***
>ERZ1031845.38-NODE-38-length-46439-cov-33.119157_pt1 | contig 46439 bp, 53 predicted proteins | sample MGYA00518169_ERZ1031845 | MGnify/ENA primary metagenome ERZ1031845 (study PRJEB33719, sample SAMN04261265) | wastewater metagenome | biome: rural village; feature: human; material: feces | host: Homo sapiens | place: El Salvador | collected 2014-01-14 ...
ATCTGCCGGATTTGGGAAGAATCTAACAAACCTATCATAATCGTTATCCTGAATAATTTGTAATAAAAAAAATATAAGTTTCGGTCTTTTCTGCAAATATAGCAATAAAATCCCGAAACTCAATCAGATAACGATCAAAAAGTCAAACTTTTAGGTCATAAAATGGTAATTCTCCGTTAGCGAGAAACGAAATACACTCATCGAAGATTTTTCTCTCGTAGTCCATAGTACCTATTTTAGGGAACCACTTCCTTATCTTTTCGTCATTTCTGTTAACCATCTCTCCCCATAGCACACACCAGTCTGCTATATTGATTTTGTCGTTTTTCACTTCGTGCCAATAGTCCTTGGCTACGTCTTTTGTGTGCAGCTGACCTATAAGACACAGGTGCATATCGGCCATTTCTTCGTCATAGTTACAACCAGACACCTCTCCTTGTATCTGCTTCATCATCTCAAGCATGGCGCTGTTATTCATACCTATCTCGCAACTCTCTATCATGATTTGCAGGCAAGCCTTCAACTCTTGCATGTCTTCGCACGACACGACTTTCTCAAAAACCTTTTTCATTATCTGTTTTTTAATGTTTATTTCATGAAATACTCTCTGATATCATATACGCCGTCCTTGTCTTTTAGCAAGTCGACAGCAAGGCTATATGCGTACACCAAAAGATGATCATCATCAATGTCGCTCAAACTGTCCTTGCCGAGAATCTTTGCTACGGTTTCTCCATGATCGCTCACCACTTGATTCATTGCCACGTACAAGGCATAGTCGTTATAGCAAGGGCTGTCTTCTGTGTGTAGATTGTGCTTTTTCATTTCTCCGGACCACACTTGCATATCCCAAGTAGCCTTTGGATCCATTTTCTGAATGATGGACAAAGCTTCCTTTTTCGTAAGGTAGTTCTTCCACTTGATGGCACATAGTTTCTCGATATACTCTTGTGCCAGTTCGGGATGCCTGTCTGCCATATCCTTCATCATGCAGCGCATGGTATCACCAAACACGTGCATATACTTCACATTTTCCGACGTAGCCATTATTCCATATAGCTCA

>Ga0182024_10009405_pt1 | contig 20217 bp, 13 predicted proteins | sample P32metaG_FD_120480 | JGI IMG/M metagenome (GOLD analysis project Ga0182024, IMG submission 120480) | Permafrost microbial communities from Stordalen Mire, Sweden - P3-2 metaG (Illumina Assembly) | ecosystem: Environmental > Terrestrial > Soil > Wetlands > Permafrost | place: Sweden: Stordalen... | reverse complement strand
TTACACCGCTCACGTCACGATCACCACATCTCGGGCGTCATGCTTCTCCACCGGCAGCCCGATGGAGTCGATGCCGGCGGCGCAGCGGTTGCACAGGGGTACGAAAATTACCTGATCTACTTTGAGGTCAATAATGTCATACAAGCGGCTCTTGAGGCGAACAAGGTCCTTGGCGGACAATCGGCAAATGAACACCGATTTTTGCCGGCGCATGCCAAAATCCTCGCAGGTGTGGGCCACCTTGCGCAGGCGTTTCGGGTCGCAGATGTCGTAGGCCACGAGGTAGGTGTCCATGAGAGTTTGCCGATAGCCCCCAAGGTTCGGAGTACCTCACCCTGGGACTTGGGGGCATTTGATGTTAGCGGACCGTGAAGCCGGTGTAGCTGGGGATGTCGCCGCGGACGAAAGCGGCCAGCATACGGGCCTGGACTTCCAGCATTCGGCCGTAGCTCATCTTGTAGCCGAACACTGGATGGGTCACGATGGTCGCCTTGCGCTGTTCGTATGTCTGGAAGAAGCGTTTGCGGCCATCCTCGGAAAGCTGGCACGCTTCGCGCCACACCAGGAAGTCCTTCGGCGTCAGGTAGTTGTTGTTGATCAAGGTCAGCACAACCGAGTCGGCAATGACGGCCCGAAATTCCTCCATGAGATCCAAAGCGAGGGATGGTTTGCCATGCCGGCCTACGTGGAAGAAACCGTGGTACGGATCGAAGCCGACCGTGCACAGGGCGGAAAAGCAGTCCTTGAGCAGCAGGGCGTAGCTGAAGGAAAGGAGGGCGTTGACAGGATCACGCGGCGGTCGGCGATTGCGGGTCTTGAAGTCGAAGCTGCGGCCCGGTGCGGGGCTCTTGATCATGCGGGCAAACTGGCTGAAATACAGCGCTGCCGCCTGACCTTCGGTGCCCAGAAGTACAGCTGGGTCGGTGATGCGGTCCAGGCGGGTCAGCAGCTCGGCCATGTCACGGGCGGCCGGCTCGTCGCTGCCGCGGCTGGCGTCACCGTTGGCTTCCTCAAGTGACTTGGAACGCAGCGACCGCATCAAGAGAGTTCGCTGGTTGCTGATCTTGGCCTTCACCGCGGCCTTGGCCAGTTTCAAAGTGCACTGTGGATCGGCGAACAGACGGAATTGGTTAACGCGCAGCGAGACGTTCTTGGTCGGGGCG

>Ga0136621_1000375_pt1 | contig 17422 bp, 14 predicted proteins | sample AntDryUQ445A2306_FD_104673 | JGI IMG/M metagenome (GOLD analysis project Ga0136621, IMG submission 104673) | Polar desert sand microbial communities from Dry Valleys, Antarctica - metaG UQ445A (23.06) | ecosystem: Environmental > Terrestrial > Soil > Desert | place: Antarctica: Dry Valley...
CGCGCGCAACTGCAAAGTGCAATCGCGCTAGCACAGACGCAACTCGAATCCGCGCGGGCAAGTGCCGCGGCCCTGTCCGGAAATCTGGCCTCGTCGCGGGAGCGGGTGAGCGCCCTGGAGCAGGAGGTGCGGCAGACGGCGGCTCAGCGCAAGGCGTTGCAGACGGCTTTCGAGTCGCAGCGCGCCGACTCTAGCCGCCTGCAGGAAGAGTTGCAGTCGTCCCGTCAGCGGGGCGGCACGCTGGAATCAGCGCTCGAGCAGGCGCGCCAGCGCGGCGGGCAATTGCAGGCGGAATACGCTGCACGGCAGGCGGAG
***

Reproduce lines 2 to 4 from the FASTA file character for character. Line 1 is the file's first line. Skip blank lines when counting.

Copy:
ATCTGCCGGATTTGGGAAGAATCTAACAAACCTATCATAATCGTTATCCTGAATAATTTGTAATAAAAAAAATATAAGTTTCGGTCTTTTCTGCAAATATAGCAATAAAATCCCGAAACTCAATCAGATAACGATCAAAAAGTCAAACTTTTAGGTCATAAAATGGTAATTCTCCGTTAGCGAGAAACGAAATACACTCATCGAAGATTTTTCTCTCGTAGTCCATAGTACCTATTTTAGGGAACCACTTCCTTATCTTTTCGTCATTTCTGTTAACCATCTCTCCCCATAGCACACACCAGTCTGCTATATTGATTTTGTCGTTTTTCACTTCGTGCCAATAGTCCTTGGCTACGTCTTTTGTGTGCAGCTGACCTATAAGACACAGGTGCATATCGGCCATTTCTTCGTCATAGTTACAACCAGACACCTCTCCTTGTATCTGCTTCATCATCTCAAGCATGGCGCTGTTATTCATACCTATCTCGCAACTCTCTATCATGATTTGCAGGCAAGCCTTCAACTCTTGCATGTCTTCGCACGACACGACTTTCTCAAAAACCTTTTTCATTATCTGTTTTTTAATGTTTATTTCATGAAATACTCTCTGATATCATATACGCCGTCCTTGTCTTTTAGCAAGTCGACAGCAAGGCTATATGCGTACACCAAAAGATGATCATCATCAATGTCGCTCAAACTGTCCTTGCCGAGAATCTTTGCTACGGTTTCTCCATGATCGCTCACCACTTGATTCATTGCCACGTACAAGGCATAGTCGTTATAGCAAGGGCTGTCTTCTGTGTGTAGATTGTGCTTTTTCATTTCTCCGGACCACACTTGCATATCCCAAGTAGCCTTTGGATCCATTTTCTGAATGATGGACAAAGCTTCCTTTTTCGTAAGGTAGTTCTTCCACTTGATGGCACATAGTTTCTCGATATACTCTTGTGCCAGTTCGGGATGCCTGTCTGCCATATCCTTCATCATGCAGCGCATGGTATCACCAAACACGTGCATATACTTCACATTTTCCGACGTAGCCATTATTCCATATAGCTCA

>Ga0182024_10009405_pt1 | contig 20217 bp, 13 predicted proteins | sample P32metaG_FD_120480 | JGI IMG/M metagenome (GOLD analysis project Ga0182024, IMG submission 120480) | Permafrost microbial communities from Stordalen Mire, Sweden - P3-2 metaG (Illumina Assembly) | ecosystem: Environmental > Terrestrial > Soil > Wetlands > Permafrost | place: Sweden: Stordalen... | reverse complement strand
TTACACCGCTCACGTCACGATCACCACATCTCGGGCGTCATGCTTCTCCACCGGCAGCCCGATGGAGTCGATGCCGGCGGCGCAGCGGTTGCACAGGGGTACGAAAATTACCTGATCTACTTTGAGGTCAATAATGTCATACAAGCGGCTCTTGAGGCGAACAAGGTCCTTGGCGGACAATCGGCAAATGAACACCGATTTTTGCCGGCGCATGCCAAAATCCTCGCAGGTGTGGGCCACCTTGCGCAGGCGTTTCGGGTCGCAGATGTCGTAGGCCACGAGGTAGGTGTCCATGAGAGTTTGCCGATAGCCCCCAAGGTTCGGAGTACCTCACCCTGGGACTTGGGGGCATTTGATGTTAGCGGACCGTGAAGCCGGTGTAGCTGGGGATGTCGCCGCGGACGAAAGCGGCCAGCATACGGGCCTGGACTTCCAGCATTCGGCCGTAGCTCATCTTGTAGCCGAACACTGGATGGGTCACGATGGTCGCCTTGCGCTGTTCGTATGTCTGGAAGAAGCGTTTGCGGCCATCCTCGGAAAGCTGGCACGCTTCGCGCCACACCAGGAAGTCCTTCGGCGTCAGGTAGTTGTTGTTGATCAAGGTCAGCACAACCGAGTCGGCAATGACGGCCCGAAATTCCTCCATGAGATCCAAAGCGAGGGATGGTTTGCCATGCCGGCCTACGTGGAAGAAACCGTGGTACGGATCGAAGCCGACCGTGCACAGGGCGGAAAAGCAGTCCTTGAGCAGCAGGGCGTAGCTGAAGGAAAGGAGGGCGTTGACAGGATCACGCGGCGGTCGGCGATTGCGGGTCTTGAAGTCGAAGCTGCGGCCCGGTGCGGGGCTCTTGATCATGCGGGCAAACTGGCTGAAATACAGCGCTGCCGCCTGACCTTCGGTGCCCAGAAGTACAGCTGGGTCGGTGATGCGGTCCAGGCGGGTCAGCAGCTCGGCCATGTCACGGGCGGCCGGCTCGTCGCTGCCGCGGCTGGCGTCACCGTTGGCTTCCTCAAGTGACTTGGAACGCAGCGACCGCATCAAGAGAGTTCGCTGGTTGCTGATCTTGGCCTTCACCGCGGCCTTGGCCAGTTTCAAAGTGCACTGTGGATCGGCGAACAGACGGAATTGGTTAACGCGCAGCGAGACGTTCTTGGTCGGGGCG